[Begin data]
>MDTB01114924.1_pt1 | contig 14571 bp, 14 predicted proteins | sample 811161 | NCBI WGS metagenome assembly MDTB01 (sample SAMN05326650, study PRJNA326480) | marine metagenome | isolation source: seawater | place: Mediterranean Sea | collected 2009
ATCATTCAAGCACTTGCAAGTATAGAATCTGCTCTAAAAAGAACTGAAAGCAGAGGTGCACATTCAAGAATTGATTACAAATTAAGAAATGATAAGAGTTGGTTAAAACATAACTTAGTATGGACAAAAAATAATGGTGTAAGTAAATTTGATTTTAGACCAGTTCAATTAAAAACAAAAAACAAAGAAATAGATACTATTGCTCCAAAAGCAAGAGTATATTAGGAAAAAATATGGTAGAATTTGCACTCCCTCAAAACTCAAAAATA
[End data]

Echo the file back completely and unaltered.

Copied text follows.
>MDTB01114924.1_pt1 | contig 14571 bp, 14 predicted proteins | sample 811161 | NCBI WGS metagenome assembly MDTB01 (sample SAMN05326650, study PRJNA326480) | marine metagenome | isolation source: seawater | place: Mediterranean Sea | collected 2009
ATCATTCAAGCACTTGCAAGTATAGAATCTGCTCTAAAAAGAACTGAAAGCAGAGGTGCACATTCAAGAATTGATTACAAATTAAGAAATGATAAGAGTTGGTTAAAACATAACTTAGTATGGACAAAAAATAATGGTGTAAGTAAATTTGATTTTAGACCAGTTCAATTAAAAACAAAAAACAAAGAAATAGATACTATTGCTCCAAAAGCAAGAGTATATTAGGAAAAAATATGGTAGAATTTGCACTCCCTCAAAACTCAAAAATA